Ben Treleaven’s evening spent supping red wine with friend and colleague Gregg Curtis provided the unexpected trigger for their next business venture.
When he surfaced next morning, Ben discovered that not only had he and Gregg worked out a niche business idea, but that he had successfully applied online for a £100,000 loan to finance it!
Six years on, that idea has evolved into a rapidly growing business that converts shipping containers into the perfect spaces for work or living. It’s even helping to unlock solutions to the UK’s huge housing crisis.
ISO Spaces, with offices in Truro, Cornwall, has now opened a factory in Tonbridge, Kent, to keep up with orders. The factory can turn out up to 100 converted units a month – ready for installation on sites across the South and South-East. Among the biggest customers are London boroughs, which are snapping up the containers to provide emergency housing for homeless people in the capital.
Ben, 37, explained: “Councils and housing associations love that we can provide quick, efficient units ready for families to move into. Our teams can install up to 20 a day – all that is needed once they’re on site is to link the containers together and put up any staircases required for access.”
The units arrive fully fitted with wooden floors, windows and doors, heating, bathrooms and kitchens. They can be joined side by side, or put on top of one another, to provide between one and four bedrooms. When they are no longer needed, they can be lifted on to a transporter and driven away.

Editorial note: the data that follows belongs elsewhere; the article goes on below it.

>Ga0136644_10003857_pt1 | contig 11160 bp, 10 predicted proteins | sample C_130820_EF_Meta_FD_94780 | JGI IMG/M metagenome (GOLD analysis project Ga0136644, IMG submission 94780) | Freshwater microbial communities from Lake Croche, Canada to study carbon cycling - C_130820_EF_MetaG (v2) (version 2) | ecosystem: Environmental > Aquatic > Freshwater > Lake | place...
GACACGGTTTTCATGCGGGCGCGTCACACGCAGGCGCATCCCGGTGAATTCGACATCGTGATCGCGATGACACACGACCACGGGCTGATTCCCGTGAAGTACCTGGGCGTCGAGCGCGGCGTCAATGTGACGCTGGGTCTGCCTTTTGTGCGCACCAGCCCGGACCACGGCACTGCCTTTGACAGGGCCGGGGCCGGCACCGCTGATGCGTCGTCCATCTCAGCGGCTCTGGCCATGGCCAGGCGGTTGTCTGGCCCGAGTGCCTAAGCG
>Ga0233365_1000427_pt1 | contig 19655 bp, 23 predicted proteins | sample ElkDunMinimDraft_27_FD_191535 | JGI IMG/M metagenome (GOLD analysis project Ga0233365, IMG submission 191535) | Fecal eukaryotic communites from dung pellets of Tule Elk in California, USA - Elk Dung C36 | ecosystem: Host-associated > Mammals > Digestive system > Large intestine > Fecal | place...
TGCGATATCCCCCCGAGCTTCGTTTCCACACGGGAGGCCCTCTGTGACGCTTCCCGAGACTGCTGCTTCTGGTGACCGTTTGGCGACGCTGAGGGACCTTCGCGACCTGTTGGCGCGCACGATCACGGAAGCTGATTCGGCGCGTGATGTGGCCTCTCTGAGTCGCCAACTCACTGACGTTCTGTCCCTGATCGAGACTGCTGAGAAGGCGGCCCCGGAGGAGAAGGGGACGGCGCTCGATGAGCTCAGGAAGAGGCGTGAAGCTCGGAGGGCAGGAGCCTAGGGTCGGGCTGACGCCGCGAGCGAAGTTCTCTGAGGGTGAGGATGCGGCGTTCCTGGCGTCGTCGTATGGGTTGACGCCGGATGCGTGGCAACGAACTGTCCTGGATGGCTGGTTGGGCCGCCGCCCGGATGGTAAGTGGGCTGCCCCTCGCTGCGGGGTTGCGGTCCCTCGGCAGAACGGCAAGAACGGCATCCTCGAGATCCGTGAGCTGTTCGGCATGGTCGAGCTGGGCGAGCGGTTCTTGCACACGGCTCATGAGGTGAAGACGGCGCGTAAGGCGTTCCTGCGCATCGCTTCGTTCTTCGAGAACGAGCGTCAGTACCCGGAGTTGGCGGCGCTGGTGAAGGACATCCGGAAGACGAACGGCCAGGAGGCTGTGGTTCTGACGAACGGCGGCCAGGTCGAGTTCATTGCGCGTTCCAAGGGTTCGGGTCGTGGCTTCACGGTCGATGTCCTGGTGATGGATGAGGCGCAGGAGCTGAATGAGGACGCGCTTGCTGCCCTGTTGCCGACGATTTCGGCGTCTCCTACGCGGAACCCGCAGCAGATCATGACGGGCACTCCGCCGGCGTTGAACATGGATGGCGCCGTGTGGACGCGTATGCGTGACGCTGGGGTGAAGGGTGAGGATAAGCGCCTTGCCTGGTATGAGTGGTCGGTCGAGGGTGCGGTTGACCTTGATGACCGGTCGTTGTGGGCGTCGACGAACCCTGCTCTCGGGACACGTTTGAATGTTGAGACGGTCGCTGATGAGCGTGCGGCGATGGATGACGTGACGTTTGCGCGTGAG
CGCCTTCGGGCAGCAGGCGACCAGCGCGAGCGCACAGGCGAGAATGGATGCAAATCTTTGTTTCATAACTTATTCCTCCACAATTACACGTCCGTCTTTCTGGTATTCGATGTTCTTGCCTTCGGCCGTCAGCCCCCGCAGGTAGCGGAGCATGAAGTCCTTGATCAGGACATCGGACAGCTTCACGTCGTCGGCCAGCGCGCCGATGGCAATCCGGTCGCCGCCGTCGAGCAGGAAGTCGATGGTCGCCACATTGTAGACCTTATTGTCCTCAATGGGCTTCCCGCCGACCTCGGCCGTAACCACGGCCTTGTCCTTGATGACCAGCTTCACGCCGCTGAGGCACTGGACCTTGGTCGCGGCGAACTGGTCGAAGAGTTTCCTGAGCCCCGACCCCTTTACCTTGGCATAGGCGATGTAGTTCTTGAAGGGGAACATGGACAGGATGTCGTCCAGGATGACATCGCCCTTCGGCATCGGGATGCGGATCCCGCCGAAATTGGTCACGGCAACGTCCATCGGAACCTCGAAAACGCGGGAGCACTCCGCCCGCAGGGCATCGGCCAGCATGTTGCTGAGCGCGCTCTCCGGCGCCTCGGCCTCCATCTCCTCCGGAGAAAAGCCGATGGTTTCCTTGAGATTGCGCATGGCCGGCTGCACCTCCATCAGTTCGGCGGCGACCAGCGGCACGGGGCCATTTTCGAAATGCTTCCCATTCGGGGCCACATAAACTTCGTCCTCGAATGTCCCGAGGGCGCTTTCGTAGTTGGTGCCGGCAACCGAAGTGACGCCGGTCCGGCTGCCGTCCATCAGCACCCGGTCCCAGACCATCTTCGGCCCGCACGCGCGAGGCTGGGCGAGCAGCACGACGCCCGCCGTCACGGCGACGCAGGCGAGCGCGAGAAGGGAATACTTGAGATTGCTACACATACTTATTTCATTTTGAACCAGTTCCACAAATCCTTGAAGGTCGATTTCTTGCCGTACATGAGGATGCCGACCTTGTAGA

Ben and Gregg met while working as stockbrokers in London, but by 2013 they were looking for a new challenge. The evening they acquired the start-up business loan proved the catalyst and their knowledge of the financial world helped in getting more funding to get the company up and running.
“We had already bought a shipping container and were playing about with ideas for converting it into a ‘man cave’ for the garden,” said Ben. “Then came the lightbulb moment, when we realised we could do something really worthwhile with them – something which would help small businesses with office space and people who found it difficult to get on the housing ladder with reasonably priced accommodation.”
With the help of Andy Orr (now their bespoke build director), who invested in the company, and with a £5,000 overdraft from Barclay’s Bank, Ben and Gregg developed another idea, a hydraulic-powered mobile bar, which they sold for £60,000 to Heineken to take round the country visiting exhibitions. This provided additional capital to expand ISO Spaces, starting with 34 homes built for Ealing Council. They have now completed more than 300 units, as well as individually designed spaces for use as coffee bars, burger or pizza restaurants.
ISO Spaces takes on individual commissions, including private housing projects. A fully fitted one-bed home costs £30,000, two-bedrooms £45,000 and three £60,000 – all considerably less than bricks and mortar accommodation. The company is now in talks about producing budget hotel rooms for sites across London and beyond. There are also plans for “flying factories” which can be quickly developed and put into action where needed.
I ask Ben if there is a good supply of containers to work with. He laughs and says there are an estimated 40 million in circulation across the world and that many arrive on UK shores filled with Chinese imports. China finds it too expensive to ship them back empty, so they end up piled up at docks around the country. In New Zealand they have been used for emergency accommodation following earthquakes, or other natural disasters.
When he’s not working on a new business proposition, which frequently requires spending several nights away from home, Ben loves nothing better than to be back in Cornwall playing a round of golf, or spending time with his partner and nine-year-old stepdaughter.